Archive for the ‘Poppy Seeds – Medicinal’ Category

Poppy Seeds

Poppy Seeds are a very good source of calcium, and also great coolants. Containing opium, it is cultivated for its therapeutic value and also used as a condiment or additive to bakes in some cultures.

A native of Asia Minor, the poppy plant has been used for cooking and as a valuable medicinal source (opium is a very useful drug and has been prized for its properties for centuries, across continents). It was known to the Greeks and through spice trade as well as expedition routes, reached ancient Asian regions of China and India by the seventh century. Today, Greece is no longer the home of poppy cultivation. The onus in Asia has been lifted by India, China and some Areas of Asia Minor, like the Balkans. In India poppy cultivation happens on the Himalayan foothills and the low lying hills alongside, making the Northern sub- Himalayan plain one of the richest areas for opium manufacture (which is not all positive).

Poppy seeds, for reasons that lie buried in antiquity, have symbolized honor down centuries. In the second century, poppy was cultivated for opium, and Hippocrates, as a physician, advocated the use of opium in medicine. In medieval times, Europeans used poppy seeds as a condiment for baking breads with. Till the sixth century, the Islamic and Arab cultures used opium as a narcotic, and even to this day many Middle Eastern countries use opium as a narcotic, not to speak of ancient Asian cultures. India and China too, have a large number of users of opium, in its drug form. This led to its great demand for drug users and by the nineteenth century, Europeans were trafficking in opium as a profitable business proposition. This trade ended in the Opium Wars, in which European control over the opium industry in Asia was established and Chinese domination was routed.

Holland and Canada are today, one of the world’s leaders in production of poppy seeds, mainly because they are flower producing countries, but the consumption of poppy seeds as a spice or eatable would be very minimal in these cultures, except, perhaps as a condiment and additive in baked delicacies.

As far as cultivation is concerned, the farming of poppy plant is not an easy task. To begin with, there are about 900,000 seeds in one pound of the product, tiny, sometimes round and golden and at others, kidney shaped and slate blue in color. The Egyptians cultivated them for oil back in 1500 BC, when their medicinal properties were not so well known as the fact that they produce very light, nutty flavored, pale golden colored oil.
In modern cuisine, poppy seeds are found mostly as salad dressings and on baked products like bread and muffins. When used for cooking, they give a nutty flavor and a crunchy feel to the dish, especially if they are roasted and crushed prior to usage.

In their cuisine usage, poppy seeds are extensively used in Middle Eastern and Asian cuisine, specially Indian, Moghlai and North West Indian cuisine. In Eastern India, where poppy seeds are grown a plenty, there are many delectable curries made with poppy seeds paste. Since they are considered to have high cooling properties, their usage is believed to relive digestive disorders, and the husk, when ground with the seeds, is a great cleanser for the system too.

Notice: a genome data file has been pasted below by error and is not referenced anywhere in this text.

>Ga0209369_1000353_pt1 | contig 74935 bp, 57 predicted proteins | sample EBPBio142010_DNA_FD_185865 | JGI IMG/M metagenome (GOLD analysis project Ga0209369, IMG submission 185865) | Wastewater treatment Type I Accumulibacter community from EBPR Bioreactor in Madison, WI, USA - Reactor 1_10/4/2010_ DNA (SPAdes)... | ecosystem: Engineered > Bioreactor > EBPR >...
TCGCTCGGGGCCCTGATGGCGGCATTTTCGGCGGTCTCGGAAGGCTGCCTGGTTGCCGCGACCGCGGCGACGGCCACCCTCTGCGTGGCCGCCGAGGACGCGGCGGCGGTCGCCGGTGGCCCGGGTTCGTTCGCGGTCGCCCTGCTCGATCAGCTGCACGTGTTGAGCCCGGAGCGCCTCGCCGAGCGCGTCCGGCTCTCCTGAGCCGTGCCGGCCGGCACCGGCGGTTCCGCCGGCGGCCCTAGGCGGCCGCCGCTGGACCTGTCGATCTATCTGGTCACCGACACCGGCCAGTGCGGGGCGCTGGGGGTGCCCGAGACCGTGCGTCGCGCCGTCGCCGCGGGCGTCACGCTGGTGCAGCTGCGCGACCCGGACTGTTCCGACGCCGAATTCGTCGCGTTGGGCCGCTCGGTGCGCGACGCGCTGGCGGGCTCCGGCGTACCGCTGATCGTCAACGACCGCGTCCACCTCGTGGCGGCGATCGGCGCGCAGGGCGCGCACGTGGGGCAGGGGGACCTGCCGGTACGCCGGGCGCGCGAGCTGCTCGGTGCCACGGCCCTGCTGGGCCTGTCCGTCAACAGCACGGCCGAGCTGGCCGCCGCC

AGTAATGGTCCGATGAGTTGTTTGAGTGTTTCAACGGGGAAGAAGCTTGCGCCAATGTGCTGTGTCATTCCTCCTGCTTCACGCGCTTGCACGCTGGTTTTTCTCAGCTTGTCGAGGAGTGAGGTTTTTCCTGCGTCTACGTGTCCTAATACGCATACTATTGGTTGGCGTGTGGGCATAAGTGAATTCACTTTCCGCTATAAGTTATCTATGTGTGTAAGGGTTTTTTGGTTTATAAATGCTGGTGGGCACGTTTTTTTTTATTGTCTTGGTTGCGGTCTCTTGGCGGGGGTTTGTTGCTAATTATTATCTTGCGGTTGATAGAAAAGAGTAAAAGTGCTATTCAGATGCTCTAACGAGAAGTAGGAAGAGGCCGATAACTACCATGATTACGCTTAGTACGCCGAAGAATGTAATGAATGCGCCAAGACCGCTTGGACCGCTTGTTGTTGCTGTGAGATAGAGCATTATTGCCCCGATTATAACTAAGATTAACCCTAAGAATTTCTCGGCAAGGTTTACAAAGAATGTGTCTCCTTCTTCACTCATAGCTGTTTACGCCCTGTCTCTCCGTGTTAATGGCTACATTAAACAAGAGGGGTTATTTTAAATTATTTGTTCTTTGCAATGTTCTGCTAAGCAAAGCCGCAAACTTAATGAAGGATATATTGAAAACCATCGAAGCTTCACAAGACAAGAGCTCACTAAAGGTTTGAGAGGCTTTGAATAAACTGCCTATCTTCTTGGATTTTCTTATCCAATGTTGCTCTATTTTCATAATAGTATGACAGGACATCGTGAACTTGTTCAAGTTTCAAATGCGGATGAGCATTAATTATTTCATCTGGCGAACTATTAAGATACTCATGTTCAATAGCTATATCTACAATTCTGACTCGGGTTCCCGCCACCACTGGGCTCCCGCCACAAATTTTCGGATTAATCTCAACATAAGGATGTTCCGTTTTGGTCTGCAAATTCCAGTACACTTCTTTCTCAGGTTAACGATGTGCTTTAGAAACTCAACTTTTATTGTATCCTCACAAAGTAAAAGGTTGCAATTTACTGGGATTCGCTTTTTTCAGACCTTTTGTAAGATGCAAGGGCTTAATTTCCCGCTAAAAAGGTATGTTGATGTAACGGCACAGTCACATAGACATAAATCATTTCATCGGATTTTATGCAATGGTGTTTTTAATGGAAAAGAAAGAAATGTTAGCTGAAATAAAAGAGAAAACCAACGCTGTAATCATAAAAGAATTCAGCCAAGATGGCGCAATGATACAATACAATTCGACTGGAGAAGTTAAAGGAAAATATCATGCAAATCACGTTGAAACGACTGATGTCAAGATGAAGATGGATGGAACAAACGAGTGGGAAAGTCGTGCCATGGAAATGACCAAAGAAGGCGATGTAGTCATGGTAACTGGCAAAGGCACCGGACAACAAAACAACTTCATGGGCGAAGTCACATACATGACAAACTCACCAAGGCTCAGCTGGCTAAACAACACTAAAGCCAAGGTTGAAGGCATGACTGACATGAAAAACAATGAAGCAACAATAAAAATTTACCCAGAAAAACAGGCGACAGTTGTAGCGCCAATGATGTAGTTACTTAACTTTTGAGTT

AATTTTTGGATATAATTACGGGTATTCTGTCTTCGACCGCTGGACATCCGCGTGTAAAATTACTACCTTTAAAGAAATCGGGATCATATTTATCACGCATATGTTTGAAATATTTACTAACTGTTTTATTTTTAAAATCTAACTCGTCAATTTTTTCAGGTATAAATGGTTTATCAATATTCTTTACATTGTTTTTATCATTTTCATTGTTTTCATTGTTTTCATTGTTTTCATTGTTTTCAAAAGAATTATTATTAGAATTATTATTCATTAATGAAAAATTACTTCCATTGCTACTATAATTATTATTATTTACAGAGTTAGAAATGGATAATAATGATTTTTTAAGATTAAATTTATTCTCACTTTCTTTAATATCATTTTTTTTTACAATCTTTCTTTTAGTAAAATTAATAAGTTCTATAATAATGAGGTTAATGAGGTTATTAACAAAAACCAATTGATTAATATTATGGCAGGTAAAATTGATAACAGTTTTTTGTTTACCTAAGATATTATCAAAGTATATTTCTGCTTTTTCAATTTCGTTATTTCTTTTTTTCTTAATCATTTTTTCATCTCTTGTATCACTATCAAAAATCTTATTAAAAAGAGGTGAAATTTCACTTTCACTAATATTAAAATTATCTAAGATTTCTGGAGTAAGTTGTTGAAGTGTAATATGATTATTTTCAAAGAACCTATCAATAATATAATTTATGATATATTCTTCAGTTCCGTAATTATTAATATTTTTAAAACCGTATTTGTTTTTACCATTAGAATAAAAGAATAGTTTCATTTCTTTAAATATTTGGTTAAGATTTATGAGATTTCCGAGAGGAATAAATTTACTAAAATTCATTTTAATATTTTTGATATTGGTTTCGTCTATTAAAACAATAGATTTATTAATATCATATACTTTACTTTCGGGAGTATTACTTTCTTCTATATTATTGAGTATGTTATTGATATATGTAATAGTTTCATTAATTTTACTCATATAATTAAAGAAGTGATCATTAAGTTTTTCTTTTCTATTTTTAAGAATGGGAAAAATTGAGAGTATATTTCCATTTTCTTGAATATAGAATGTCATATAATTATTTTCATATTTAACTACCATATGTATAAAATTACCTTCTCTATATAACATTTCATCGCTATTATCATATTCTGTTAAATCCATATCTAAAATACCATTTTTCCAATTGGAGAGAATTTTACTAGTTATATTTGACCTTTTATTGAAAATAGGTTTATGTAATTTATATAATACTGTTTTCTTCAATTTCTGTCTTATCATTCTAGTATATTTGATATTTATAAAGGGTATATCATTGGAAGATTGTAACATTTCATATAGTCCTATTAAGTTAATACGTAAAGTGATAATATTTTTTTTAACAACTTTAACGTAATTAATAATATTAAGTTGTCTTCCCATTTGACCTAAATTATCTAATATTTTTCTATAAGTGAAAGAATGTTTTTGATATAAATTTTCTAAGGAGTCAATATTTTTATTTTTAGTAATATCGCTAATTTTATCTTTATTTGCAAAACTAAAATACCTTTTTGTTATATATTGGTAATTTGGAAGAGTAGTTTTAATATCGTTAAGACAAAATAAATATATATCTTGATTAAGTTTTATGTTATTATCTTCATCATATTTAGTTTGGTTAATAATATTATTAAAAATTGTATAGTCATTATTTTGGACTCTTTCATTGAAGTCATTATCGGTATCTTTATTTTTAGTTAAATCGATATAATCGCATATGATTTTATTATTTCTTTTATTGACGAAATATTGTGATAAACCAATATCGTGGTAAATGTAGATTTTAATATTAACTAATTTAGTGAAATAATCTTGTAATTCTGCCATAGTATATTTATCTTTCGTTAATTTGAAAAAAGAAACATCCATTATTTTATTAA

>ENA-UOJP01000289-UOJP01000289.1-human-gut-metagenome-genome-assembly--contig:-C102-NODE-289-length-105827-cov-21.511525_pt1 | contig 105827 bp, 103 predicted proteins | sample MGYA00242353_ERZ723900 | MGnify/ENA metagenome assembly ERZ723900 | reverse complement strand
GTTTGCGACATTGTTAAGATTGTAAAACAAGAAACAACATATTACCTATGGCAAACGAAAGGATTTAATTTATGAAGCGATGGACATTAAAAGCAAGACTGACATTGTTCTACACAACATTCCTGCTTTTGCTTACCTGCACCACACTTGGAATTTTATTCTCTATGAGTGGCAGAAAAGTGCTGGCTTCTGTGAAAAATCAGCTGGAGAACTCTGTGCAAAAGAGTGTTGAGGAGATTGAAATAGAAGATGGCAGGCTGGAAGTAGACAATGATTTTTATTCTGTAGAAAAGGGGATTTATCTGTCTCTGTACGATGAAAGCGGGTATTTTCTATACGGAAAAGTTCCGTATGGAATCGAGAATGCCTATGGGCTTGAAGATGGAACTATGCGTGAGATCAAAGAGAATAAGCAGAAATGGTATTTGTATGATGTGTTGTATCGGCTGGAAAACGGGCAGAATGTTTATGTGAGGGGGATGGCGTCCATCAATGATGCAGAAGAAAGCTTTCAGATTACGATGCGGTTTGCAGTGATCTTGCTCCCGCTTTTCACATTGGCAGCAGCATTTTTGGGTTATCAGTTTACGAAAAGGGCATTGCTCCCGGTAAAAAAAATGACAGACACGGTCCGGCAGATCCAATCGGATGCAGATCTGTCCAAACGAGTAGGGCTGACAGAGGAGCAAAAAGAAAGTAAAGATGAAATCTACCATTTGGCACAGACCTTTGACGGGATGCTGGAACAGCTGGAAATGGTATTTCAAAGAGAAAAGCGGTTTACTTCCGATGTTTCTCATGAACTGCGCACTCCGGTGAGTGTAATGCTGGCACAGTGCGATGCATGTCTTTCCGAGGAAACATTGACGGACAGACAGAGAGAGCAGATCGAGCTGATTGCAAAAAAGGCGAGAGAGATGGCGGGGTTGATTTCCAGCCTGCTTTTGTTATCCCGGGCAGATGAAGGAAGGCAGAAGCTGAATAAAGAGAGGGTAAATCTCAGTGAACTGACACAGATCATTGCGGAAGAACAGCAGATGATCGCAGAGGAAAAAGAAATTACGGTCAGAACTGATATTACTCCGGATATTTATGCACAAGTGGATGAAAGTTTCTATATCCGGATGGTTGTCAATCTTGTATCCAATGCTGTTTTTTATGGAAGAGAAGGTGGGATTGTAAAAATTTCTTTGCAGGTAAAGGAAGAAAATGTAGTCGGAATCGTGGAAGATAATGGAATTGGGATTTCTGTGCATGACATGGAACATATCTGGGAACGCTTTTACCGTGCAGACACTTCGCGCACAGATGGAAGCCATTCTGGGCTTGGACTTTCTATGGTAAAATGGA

The poppy seed contains extensive quantities of calcium, almost 1584 grams percent as well as phosphorus -432 grams per cent. It is very good food for lactating and pregnant mothers, for all its nutritive contents. In addition, it also contains a very high percentage of protein, in the form of globulin. This has an amino acid makeup similar to whole seed protein. In addition, these seeds contain 50% edible oil and many cultures (including ancient Egyptians), extract it for usage.

Poppy seeds have a large number of medicinal usages. However, none of its medicinal forms should be taken for more than three days in a row. Being a powerful narcotic, it might induce symptoms of addiction.

One of the best known usages of poppy seeds is as a cure for insomnia, sleeplessness. All one needs to do is take a teaspoon full of poppy seed oil every night at bedtime. Alternatively, about two tablespoons of milk extracted from poppy seeds can be mixed with sugar and had at bedtime, to induce a cure for insomnia. It is probably an effective relaxant but its narcotic properties could also be one reason for it being such a good remedy for sleeplessness.

Another condition where poppy seeds make an effective cure is dysentery. About a quarter teaspoon of poppy seeds roasted to brown, and then mixed with honey and taken twice a day effectively relieves the symptoms of dysentery as well as control dehydration.

In tropical countries, poppy seeds also serve to relieve skin conditions like the dry itch. Ground to a paste with lime juice, they are an effective remedy for the dry itch.

These are just a few of the usages that poppy seeds find in traditional medicine. However, its taste as a condiment is good enough a reason to stock poppy seeds in one’s kitchen cupboard.
By Kanika Goswami